FHA Loan Limits for 2019 increase

HUD recently announced the FHA Loan Limits for 2019 have been increased. This increase includes VA loan limits for both refinancing and home buying.

These changes will represent more opportunity for families to finance bigger mortgages going forward as the limits across the country have increased. Even the low-cost areas which represents 65% of the conforming loan limits set at $484,380 have increased up to just over $314k.

For example, in Sonoma County California the loan limit was increased to $704,950. This means you can now purchase a house in Sonoma County California with 3.5% down for a single-family residence and get an insurable 30-year fixed rate mortgage up to $704,950.

This also means you can refinance a first mortgage and a second mortgage as a rate and term refinance doing the first and second combination into one new loan and the loan can still be considered a rate and term refinance. This can be particularly valuable for someone who has a first mortgage and a home equity line of credit that is an adjustable rate that they are now combining into one new loan. FHA loans can be finance up to 96.5% loan to value. Families buying homes that don’t have a big down payment but have strong income and sufficient credit can also now enter the market and be able to play ball at a higher loan amount to help in a competitive purchase offer situation.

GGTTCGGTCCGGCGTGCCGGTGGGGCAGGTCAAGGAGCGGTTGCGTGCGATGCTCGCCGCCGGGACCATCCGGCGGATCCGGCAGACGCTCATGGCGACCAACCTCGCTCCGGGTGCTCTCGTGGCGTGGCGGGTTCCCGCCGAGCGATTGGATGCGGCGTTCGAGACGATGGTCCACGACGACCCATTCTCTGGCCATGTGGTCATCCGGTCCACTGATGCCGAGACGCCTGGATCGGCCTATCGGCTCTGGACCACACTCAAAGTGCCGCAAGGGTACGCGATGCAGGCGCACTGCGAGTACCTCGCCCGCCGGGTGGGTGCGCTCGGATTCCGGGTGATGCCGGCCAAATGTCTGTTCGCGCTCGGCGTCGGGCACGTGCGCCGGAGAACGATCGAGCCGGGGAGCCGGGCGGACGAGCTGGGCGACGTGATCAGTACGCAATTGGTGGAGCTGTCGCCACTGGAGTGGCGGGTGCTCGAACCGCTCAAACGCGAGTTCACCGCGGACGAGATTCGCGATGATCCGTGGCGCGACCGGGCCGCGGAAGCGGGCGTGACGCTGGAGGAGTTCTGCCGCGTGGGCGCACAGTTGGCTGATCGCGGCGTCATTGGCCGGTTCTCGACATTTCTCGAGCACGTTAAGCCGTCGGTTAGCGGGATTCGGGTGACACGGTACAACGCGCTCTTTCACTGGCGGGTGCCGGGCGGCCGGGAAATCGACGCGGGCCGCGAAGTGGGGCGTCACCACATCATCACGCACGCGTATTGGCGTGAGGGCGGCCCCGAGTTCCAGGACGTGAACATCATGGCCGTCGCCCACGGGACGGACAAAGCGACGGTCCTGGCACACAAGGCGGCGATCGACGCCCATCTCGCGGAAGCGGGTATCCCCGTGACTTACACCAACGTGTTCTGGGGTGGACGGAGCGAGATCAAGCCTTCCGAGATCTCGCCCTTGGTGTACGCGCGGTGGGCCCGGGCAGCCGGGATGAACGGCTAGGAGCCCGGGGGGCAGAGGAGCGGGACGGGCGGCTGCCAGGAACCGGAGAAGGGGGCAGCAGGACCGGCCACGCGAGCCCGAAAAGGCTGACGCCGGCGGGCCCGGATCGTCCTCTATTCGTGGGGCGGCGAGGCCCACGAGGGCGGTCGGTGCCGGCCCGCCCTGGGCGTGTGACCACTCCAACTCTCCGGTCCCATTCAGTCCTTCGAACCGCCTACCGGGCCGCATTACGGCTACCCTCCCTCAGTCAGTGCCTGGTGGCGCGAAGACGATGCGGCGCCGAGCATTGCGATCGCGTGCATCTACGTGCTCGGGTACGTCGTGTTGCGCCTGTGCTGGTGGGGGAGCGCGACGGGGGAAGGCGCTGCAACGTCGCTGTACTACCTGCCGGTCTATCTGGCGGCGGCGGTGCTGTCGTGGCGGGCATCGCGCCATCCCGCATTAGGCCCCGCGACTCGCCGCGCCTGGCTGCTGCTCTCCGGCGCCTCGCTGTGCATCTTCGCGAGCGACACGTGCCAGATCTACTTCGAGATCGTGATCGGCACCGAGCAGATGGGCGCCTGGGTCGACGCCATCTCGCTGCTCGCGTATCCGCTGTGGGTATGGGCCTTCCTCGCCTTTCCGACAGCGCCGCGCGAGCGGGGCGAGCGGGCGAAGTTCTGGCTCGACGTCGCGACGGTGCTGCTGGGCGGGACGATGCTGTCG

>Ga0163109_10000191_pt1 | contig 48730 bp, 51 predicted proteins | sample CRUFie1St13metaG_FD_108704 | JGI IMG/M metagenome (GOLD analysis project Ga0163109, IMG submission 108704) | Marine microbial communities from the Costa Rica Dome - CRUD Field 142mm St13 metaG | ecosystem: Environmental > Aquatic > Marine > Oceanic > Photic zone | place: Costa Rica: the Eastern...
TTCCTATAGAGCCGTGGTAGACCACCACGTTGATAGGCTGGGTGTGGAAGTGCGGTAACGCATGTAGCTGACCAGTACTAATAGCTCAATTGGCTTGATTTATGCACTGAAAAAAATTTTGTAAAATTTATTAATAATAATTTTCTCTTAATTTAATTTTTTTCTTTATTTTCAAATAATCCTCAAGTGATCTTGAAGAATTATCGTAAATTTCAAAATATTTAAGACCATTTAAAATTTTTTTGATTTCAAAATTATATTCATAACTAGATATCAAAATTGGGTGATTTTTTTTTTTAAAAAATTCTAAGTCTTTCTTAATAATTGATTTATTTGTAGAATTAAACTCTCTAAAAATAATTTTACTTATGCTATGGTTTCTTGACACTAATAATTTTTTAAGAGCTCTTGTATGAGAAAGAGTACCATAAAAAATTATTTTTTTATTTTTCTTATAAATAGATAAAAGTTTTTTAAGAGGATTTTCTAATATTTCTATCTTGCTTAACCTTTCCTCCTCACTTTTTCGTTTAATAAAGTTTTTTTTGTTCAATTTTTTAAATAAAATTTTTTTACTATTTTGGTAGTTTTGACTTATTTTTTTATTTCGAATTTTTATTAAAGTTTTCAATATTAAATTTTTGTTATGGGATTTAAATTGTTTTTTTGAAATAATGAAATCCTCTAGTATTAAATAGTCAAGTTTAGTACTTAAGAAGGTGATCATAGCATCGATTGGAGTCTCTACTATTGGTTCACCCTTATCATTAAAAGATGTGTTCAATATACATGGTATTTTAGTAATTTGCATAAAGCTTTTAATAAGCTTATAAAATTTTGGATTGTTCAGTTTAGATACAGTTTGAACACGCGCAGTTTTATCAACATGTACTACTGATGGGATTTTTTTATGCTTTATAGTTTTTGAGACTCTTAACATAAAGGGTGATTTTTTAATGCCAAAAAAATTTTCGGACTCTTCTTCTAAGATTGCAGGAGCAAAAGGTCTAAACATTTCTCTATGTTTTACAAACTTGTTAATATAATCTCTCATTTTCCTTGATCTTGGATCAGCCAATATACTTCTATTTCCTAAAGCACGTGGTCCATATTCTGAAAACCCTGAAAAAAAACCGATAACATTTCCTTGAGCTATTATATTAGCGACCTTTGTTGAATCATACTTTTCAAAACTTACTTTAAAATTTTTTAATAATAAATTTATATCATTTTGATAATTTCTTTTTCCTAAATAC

Both FHA Loans Limits and VA Loans in community property states require the lender pull the credit of the spouse and their debt is counted against the payment to income ratio for the mortgage. One caveat to this is that the VA will soon be announcing that income from the spouse whose debt is being counted in a community property may be offset with their incomes subsequently not adversely affecting the primary borrower’s borrowing power.

These FHA changes all represent a borrower being eligible for a mortgage after the following negative derogatory credit situations:

  • 3 years after a foreclosure
  • 3 years after a short sale
  • 2 years after a Chapter 7 bankruptcy
  • 1 year after a Chapter 13 Bankruptcy

One thing however about the FHA that holds does is that you are unable to refinance an FHA loan for a borrower into a new FHA loan who has not owned and lived property and lives in the property for the most recent last 12 months. If you’re looking for an FHA Loan or need some mortgage guidance reach out today for a complimentary cost quote.

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